For example, if you have a conditional sale or hire purchase vehicle, you don’t own the item until after you’ve made the final payment. Therefore, if you’re still making payments on it, the item is still owned by the company you are leasing it from and bailiffs shouldn’t remove it.

However, if you purchase goods on credit or with a personal loan or credit card, bailiffs can remove the items as they technically belong to you already.

If you’re not sure what type of arrangement you have, check your paperwork or contact the company you’re in a credit agreement with.

Bailiffs have removed goods from my home that they shouldn’t have. What do I do?

If bailiffs have removed goods that they shouldn’t have during a visit to your home, you have the right to make a complaint. This can range from a computer owned by someone you live with (third-party goods) to a vehicle registered to a disabled person (exempt goods).

When this happens, you must contact the bailiffs as soon as possible explaining that the goods were exempt and why they shouldn’t have been removed from your home. The bailiffs should return the items after you complain but if they don’t, you should complain to your creditor directly by sending them the same evidence.

If the goods have been sold by the time the complaint is received or while legal action is in progress, the bailiffs must hand over 100% of the proceeds made from the sale to the court. However, bailiffs will only be held liable for the mistake if it can be proven that they knew the goods belonged to someone else or they had been notified that a third party had applied for repossession before selling them.

What can bailiffs take if I live with parents?

As previously mentioned, bailiffs can only take items that you own outright. This means that, if you live with other people, none of their belongings can be seized to repay your debt – including your parents.

However, bailiffs can take items that you jointly own with other people (e.g. vehicles or furniture).

When enforcement agents remove jointly owned items, they will ask the other person what percentage of the item they own and split the proceeds of the sale accordingly.

Remember, simply sharing an address or being related to someone does not automatically make them liable for your debt and bailiffs should never take valuable items that belong to someone else just because they live with you.

What if I have no items for a bailiff to take?

Depending on your situation, you may have little to no items of value that can be taken to repay your debt. This may be because you moved in with your parents due to unforeseen circumstances, such as a job loss or breakdown of a relationship, and didn’t have time to take your belongings with you.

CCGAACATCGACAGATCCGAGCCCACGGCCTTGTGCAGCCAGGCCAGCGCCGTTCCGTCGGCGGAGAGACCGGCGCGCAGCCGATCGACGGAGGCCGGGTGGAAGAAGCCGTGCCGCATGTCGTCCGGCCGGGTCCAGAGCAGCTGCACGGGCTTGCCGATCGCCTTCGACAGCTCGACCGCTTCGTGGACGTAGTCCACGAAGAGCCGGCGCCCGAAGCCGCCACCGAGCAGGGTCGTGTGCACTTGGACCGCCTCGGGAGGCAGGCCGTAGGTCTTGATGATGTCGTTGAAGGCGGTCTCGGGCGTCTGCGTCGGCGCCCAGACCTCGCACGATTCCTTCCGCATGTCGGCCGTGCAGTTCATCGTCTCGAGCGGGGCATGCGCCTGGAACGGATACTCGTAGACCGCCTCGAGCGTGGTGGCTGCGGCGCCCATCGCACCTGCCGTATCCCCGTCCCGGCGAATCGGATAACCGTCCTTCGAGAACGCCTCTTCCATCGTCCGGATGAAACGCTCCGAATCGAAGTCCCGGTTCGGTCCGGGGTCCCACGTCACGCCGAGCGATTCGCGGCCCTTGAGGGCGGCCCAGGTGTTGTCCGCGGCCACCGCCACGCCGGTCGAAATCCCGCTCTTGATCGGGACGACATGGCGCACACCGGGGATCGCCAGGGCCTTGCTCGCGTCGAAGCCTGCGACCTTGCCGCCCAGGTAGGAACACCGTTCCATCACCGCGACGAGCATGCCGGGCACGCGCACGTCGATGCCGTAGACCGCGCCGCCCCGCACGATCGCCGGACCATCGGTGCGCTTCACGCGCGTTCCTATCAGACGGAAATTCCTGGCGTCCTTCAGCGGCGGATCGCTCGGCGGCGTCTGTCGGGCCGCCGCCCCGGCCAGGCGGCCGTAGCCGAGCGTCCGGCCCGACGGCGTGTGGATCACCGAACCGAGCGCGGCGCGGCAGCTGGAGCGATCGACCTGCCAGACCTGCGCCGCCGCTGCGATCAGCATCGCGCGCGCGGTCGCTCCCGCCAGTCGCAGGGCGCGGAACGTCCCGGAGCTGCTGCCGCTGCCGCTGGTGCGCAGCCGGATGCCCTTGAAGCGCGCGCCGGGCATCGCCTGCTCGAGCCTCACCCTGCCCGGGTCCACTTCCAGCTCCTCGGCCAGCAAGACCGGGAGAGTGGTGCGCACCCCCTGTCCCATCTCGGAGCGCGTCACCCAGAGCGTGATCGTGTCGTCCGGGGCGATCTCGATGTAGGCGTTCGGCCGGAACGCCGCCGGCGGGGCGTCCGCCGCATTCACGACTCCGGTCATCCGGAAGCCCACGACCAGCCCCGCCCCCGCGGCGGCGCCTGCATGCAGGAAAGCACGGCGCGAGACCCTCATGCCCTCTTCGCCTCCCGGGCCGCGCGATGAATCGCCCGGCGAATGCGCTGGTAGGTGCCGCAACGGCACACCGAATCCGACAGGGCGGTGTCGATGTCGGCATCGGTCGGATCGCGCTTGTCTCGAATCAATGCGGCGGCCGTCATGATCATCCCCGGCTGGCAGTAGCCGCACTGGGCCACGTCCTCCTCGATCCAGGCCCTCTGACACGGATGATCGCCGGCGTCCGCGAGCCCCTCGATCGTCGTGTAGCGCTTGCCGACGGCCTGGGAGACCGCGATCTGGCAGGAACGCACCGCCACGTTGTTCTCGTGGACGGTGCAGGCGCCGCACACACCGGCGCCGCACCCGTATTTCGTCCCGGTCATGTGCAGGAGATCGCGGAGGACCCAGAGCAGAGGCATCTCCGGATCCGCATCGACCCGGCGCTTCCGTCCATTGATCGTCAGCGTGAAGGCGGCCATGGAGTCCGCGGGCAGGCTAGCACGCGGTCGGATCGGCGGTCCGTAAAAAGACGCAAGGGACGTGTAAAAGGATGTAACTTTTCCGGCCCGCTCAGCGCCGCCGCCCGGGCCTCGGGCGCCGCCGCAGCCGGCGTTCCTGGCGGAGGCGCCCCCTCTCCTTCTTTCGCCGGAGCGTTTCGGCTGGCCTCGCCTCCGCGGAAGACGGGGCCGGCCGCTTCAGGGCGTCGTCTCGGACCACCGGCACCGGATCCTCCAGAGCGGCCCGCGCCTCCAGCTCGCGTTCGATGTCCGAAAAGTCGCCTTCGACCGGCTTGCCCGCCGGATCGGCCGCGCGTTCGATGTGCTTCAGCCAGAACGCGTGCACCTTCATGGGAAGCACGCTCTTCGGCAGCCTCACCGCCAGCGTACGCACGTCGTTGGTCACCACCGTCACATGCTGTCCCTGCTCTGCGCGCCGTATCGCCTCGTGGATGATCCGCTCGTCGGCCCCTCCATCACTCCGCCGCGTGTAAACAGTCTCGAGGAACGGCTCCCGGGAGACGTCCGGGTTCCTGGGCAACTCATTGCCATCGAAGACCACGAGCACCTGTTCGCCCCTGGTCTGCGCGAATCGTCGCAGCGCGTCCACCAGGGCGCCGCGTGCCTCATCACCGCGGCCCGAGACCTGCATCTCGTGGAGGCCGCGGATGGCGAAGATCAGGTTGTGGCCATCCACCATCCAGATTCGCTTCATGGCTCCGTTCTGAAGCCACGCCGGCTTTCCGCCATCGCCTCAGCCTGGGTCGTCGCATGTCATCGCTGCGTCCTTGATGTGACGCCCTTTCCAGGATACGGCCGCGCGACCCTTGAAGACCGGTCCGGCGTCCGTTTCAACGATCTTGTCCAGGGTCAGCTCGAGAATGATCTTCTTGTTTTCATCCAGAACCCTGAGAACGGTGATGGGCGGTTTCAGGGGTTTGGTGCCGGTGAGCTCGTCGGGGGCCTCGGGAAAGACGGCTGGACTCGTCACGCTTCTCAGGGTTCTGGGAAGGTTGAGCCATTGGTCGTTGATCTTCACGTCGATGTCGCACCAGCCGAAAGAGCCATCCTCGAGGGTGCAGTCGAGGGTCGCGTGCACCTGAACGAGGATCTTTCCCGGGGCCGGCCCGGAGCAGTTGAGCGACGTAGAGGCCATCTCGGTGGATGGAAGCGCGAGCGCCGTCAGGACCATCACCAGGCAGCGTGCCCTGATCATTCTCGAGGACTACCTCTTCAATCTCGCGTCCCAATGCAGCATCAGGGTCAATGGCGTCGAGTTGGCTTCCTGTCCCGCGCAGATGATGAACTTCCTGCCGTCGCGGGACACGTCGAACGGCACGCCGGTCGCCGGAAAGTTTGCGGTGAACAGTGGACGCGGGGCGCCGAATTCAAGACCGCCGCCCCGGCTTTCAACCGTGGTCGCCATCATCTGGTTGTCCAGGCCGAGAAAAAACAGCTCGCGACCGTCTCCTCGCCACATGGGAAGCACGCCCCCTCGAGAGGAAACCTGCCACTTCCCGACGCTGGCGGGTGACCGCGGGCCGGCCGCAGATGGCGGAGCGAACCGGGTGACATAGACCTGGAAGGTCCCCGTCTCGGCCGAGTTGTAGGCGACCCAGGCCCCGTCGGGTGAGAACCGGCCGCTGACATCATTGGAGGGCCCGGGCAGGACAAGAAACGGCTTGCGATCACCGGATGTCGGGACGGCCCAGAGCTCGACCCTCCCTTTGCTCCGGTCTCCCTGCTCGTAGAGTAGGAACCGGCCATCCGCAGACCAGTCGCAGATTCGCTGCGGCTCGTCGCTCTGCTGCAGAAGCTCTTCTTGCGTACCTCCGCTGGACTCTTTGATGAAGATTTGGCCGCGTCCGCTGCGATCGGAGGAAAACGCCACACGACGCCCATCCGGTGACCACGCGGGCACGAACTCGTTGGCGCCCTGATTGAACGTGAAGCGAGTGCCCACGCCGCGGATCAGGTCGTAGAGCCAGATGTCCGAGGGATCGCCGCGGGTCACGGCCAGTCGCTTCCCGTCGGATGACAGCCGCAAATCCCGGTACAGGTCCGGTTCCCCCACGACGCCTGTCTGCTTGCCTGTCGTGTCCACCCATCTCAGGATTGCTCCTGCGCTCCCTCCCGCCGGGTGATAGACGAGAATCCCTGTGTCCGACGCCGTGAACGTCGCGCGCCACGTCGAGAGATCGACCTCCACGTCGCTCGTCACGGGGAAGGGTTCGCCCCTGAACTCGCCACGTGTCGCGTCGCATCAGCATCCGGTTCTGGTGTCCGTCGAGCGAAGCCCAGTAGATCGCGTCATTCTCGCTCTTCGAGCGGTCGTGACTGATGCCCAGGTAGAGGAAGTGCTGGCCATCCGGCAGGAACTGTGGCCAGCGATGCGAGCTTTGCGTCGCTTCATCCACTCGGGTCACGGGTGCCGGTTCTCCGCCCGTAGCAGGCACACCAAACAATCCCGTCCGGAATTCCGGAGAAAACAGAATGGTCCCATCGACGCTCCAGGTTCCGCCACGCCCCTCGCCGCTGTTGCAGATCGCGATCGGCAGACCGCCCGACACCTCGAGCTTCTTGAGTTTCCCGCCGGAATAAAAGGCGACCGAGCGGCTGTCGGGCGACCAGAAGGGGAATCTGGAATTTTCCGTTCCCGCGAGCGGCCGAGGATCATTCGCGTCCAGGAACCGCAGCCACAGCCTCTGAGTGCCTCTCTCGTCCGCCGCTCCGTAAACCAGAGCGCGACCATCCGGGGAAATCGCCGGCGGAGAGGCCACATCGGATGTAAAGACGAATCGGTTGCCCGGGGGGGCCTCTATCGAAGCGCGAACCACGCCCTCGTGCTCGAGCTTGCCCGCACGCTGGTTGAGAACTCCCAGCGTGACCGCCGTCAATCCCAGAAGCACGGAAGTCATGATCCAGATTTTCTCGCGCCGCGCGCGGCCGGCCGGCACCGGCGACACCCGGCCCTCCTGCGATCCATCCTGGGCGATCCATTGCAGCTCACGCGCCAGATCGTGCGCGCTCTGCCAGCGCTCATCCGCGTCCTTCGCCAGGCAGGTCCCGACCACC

If this is the case, it’s important to note that most bailiffs won’t simply give up and stop chasing you for the debt. Instead, they will likely go back to your creditor and ask them what they should do next and this can include further legal action.

Furthermore, you will be charged for bailiff action regardless of whether or not items end up being seized from your home. The longer you don’t repay the debt and bailiffs have to keep returning, the higher the fees will be.

Can bailiffs take items from my parents house to repay my debt if I don’t live there?

If bailiffs have turned up at your parent’s home and are threatening to seize their belongings for payment of your debt, you must contact the bailiffs or bailiff company as soon as possible with evidence that you don’t live there.

Alternatively, you can ask your parents to send a copy of their council tax bill showing that you don’t live there. This should result in bailiff action being stopped in its tracks or, at the very least, delayed until bailiffs try to find an updated address for you.

Again, if bailiffs have already removed items from your parents home to repay your debt, you should complain to the bailiff company or your creditor directly with proof of why the items shouldn’t have been taken.


If you’re in debt and live with your parents, it’s normal to be worried about which household items might be taken to repay your debt.

However, it’s important to know that that bailiffs can only take items that are owned outright by the debtor and shouldn’t seize goods that are owned by anyone else you live with, including your parents.

If you’re worried about bailiff action or don’t know what your next steps should be, don’t hesitate to seek free, confidential debt advice from a debt charity or organisation like Citizens Advice.

Maxine McCreadie

Maxine McCreadie

Author/Debt Expert

Maxine McCreadie, prominent personal finance writer featured in Vogue and Yahoo News, delivers practical guidance, simplifying money management and championing financial literacy.

How we reviewed this article:


Our debt experts continually monitor the personal finance and debt industry, and we update our articles when new information becomes available.

Current Version

June 12 2024

Written by
Maxine McCreadie

Edited by
Ben McCormack